When he judges that it is necessary to impose martial

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When he judges that it is necessary to impose martial law or suspend the privilege of the writ of habeascorpus, his judgment is subject to review. We are making it subject to review by the Supreme Court andsubject to concurrence by the National Assembly. But when he exercises this lesser power of calling onthe Armed Forces, when he says it is necessary, it is my opinion that his judgment cannot be reviewed byanybody.x x xFR. BERNAS. Let me just add that when we only have imminent danger, the matter can be handled by thefirst sentence: “The President . . . may call out such armed forces to prevent or suppress lawlessviolence, invasion or rebellion.” So we feel that that is sufficient for handling imminent danger.MR. DE LOS REYES. So actually, if a President feels that there is imminent danger, the matter can behandled by the First Sentence: “The President . . . . may call out such Armed Forces to prevent or
suppress lawless violence, invasion or rebellion.” So we feel that that is sufficient for handling imminentdanger, of invasion or rebellion, instead of imposing martial law or suspending the writ of habeas corpus,he must necessarily have to call the Armed Forces of the Philippines as their Commander-in-Chief. Is thatthe idea?_______________33 Sarmiento v. Mison, 156 SCRA 549 (1987).110110SUPREME COURT REPORTS ANNOTATEDIntegrated Bar of the Philippines vs. ZamoraMR. REGALADO. That does not require any concurrence by the legislature nor is it subject to judicialreview.34The reason for the difference in the treatment of the aforementioned powers highlights the intent togrant the President the widest leeway and broadest discretion in using the power to call out because it isconsidered as the lesser and more benign power compared to the power to suspend the privilege of thewrit of habeas corpus and the power to impose martial law, both of which involve the curtailment andsuppression of certain basic civil rights and individual freedoms, and thus necessitating safeguards byCongress and review by this Court.Moreover, under Section 18, Article VII of the Constitution, in the exercise of the power to suspend theprivilege of the writ of habeas corpus or to impose martial law, two conditions must concur: (1) theremust be an actual invasion or rebellion and, (2) public safety must require it. These conditions are notrequired in the case of the power to call out the armed forces. The only criterion is that “whenever itbecomes necessary,” the President may call the armed forces “to prevent or suppress lawless violence,invasion or rebellion.” The implication is that the President is given full discretion and wide latitude inthe exercise of the power to call as compared to the two other powers.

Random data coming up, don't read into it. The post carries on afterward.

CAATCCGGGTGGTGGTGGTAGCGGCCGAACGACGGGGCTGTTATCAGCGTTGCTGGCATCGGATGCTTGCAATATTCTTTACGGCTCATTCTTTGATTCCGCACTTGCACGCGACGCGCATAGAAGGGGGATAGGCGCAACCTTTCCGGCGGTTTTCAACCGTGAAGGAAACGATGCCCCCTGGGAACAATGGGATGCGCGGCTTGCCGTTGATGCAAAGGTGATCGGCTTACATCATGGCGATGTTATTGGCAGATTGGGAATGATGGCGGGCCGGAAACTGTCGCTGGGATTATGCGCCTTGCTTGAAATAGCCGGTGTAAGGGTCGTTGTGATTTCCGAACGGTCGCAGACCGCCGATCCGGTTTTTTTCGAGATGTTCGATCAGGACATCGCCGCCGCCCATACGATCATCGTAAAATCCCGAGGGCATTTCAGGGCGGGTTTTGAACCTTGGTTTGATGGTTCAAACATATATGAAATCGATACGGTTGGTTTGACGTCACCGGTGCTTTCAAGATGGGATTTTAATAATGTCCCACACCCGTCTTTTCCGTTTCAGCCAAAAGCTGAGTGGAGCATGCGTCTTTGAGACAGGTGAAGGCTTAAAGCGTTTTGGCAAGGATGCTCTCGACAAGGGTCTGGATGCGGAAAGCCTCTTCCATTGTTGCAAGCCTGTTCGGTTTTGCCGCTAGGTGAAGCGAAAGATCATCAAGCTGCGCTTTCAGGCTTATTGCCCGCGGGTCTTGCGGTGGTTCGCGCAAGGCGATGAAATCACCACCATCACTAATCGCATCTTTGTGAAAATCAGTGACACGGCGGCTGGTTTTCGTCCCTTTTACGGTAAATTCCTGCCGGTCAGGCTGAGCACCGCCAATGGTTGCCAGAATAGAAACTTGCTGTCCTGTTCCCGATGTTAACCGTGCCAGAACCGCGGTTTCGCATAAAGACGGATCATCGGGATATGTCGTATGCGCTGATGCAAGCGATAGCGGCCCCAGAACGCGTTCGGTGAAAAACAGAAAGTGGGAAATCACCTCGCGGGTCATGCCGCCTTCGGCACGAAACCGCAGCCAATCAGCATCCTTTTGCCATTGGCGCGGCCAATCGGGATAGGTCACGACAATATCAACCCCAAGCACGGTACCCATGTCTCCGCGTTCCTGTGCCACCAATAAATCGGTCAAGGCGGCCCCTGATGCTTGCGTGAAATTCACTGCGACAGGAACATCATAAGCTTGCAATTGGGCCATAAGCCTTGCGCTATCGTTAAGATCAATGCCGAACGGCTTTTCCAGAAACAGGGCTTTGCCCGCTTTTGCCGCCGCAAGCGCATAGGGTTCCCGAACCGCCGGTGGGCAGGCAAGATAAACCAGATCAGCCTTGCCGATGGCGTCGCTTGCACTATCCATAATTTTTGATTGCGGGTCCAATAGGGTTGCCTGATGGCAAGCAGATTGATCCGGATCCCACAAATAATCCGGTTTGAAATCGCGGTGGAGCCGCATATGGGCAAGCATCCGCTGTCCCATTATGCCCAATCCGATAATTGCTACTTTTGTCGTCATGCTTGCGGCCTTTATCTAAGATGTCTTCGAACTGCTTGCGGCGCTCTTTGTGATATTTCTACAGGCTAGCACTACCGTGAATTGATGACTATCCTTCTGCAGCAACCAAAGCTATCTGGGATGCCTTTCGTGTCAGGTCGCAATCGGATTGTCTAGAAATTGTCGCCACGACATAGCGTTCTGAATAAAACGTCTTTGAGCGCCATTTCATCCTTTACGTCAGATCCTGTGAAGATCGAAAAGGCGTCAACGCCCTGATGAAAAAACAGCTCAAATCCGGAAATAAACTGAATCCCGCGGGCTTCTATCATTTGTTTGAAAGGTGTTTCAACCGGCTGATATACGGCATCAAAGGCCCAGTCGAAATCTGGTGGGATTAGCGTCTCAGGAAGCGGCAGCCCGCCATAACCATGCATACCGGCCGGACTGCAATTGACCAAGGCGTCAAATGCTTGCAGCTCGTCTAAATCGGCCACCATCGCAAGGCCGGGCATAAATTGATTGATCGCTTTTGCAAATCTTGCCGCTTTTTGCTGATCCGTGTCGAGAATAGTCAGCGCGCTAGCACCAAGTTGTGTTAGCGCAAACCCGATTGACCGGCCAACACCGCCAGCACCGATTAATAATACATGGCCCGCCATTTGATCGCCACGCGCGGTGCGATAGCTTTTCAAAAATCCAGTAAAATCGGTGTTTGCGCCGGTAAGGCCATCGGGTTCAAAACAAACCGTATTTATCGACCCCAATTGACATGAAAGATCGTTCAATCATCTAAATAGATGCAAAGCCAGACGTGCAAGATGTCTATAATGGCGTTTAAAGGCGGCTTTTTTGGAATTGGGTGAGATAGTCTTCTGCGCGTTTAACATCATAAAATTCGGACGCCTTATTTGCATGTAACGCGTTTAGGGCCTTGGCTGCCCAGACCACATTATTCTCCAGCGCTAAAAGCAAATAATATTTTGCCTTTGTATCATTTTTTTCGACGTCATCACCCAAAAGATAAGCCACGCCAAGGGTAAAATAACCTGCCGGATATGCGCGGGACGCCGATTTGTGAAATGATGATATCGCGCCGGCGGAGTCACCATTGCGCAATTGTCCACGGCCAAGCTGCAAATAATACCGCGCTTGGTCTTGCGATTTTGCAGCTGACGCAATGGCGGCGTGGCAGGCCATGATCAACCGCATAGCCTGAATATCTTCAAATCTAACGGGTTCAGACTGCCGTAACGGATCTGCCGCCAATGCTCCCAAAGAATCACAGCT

If the petitioner fails, by way of proof, to support the assertion that the President acted without factualbasis, then this Court cannot undertake an independent investigation beyond the pleadings. The factualnecessity of calling out the armed forces is not easily quantifiable and cannot be objectively established

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Term
Fall
Professor
Atty. Zamora
Tags
Law, Supreme Court of the United States, Baker v Carr,

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